A well-known hacker claims to have overcome restrictions on Apple's iPhone, allowing highly technical users to bypass AT&T's network to use the phone's Internet and music features.
In a post dated July 3 on his blog, Jon Johansen, 23, a prolific hacker of consumer electronics gadgets since he was a teenager in Norway, said "I've found a way to activate a brand new unactivated iPhone" without signing up for AT&T service.
"The iPhone does not have phone capability, but the iPod and Wi-Fi work. Stay tuned!" he wrote on his long-running blog, which is combatively named "So Sue Me". The post was entitled "iPhone Independence Day", a play on the July 4 U.S. holiday.
The site contained technical details for other hackers, as well as links to software necessary to complete the process.
One potential use would be for an iPhone user living or traveling outside the United States to access the iPhone's music player and Internet service over Wi-Fi connections without using the phone. Apple has yet to reveal network operator deals in markets outside the United States.
AT&T spokesman Mark Siegel said it was necessary to activate the iPhone on AT&T's network to ensure optimum performance. Using the phone without AT&T's two-year service contract was unauthorized under the phone carrier's exclusive U.S. network service contract with Apple, Siegel added.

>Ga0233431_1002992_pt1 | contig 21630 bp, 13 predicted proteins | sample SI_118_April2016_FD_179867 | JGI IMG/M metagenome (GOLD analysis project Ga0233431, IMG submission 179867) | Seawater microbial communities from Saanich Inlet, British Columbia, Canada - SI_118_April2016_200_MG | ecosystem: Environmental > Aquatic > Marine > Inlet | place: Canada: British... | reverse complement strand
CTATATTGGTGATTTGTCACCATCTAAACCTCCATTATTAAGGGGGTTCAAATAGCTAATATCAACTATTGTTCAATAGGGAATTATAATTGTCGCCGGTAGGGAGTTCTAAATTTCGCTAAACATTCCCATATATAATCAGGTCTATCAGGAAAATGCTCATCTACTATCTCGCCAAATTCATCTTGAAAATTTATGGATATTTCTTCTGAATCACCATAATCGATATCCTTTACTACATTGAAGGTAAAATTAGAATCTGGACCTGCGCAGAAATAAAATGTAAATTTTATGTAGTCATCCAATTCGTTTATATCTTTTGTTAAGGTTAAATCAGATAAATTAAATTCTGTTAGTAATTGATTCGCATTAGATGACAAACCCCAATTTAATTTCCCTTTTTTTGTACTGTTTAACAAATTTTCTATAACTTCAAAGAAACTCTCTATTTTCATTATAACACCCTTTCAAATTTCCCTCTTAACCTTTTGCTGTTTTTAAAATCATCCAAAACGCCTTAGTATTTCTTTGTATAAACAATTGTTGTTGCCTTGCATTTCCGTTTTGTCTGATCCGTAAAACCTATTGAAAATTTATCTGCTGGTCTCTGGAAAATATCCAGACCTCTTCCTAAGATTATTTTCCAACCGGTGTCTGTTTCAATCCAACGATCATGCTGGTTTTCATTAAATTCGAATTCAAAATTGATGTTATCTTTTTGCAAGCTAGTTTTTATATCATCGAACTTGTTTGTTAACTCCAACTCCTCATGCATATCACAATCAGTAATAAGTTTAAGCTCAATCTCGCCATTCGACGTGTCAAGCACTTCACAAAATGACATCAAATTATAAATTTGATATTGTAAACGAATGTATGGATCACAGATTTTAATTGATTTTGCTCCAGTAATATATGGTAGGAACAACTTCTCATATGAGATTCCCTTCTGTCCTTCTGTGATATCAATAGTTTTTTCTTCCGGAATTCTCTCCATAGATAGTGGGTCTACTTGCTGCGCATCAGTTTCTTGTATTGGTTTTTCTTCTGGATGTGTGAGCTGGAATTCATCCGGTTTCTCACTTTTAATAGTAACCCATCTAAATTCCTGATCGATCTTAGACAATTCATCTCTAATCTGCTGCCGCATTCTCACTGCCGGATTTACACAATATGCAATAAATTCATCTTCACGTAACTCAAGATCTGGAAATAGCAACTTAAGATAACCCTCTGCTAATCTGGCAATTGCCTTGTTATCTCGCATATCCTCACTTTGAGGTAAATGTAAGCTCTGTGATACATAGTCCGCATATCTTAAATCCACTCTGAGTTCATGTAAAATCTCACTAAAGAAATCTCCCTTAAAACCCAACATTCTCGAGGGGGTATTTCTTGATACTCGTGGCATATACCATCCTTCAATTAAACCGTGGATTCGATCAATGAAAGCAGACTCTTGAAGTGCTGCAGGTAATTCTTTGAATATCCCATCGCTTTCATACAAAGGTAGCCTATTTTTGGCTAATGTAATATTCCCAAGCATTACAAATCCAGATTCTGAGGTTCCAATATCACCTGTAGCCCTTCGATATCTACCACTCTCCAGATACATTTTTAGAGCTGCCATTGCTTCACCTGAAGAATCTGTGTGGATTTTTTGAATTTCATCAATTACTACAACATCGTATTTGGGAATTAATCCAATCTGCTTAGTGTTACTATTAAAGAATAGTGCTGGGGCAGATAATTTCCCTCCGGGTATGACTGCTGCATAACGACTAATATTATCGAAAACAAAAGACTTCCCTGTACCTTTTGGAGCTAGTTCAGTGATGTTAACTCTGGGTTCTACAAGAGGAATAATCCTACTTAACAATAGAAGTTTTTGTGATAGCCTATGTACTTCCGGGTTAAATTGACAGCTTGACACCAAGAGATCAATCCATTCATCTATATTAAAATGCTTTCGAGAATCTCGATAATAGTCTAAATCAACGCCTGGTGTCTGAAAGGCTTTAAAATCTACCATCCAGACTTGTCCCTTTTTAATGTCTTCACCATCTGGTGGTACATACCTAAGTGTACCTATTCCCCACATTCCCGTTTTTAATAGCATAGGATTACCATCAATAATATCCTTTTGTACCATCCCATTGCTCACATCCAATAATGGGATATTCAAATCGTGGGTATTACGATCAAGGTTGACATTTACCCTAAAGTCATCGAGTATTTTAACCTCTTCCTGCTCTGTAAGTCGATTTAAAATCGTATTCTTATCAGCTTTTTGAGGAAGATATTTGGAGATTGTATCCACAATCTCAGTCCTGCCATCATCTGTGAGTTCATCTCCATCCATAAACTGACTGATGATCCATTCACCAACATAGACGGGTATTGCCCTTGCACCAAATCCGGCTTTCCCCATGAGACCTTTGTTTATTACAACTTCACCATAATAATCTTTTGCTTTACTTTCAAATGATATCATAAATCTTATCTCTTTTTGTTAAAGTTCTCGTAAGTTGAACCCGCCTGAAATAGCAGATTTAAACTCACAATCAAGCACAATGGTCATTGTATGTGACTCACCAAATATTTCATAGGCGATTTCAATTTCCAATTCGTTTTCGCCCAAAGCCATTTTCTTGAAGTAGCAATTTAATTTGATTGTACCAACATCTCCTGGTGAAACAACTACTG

"Any other use of the device is not authorized and we can't guarantee the device will perform as intended to. We'll monitor situations like this and if necessary we will take appropriate action," he said. "Our terms and conditions are very clear."
He did not elaborate on potential action AT&T might take.
An Apple spokeswoman was not immediately available to respond to Johansen's claims.
Neither Apple nor AT&T have disclosed sales figures since the iPhone went on sale in the United States on June 29, but some analysts have estimated sales of up to 700,000 units for the costly coveted phone's first weekend on the market.
Johansen became known as "DVD Jon" earlier this decade for helping to reverse engineer the code used to protect DVD movies against piracy, saying he did so in order to play them on his Linux computer.
The Motion Picture Association of America and another trade group charged him with breaking the DVD encryption code but he was acquitted by a district court in Oslo in 2003.
Since then, the computer activist has engaged in a cat-and-mouse game with Apple to bypass copyright controls known as "digital rights management" (DRM) on various Apple products, including QuickTime, iTunes and Apple TV.
He has also taken aim at digital restrictions built into electronics from Microsoft and Sony and vowed to circumvent the security code for next-generation DVDs.
During 2005 and 2006, Johansen relocated to California, but now splits time between San Francisco, where he works for DoubleTwist Ventures, which makes software to unlock copyright-protected music on iTunes, and his native Norway.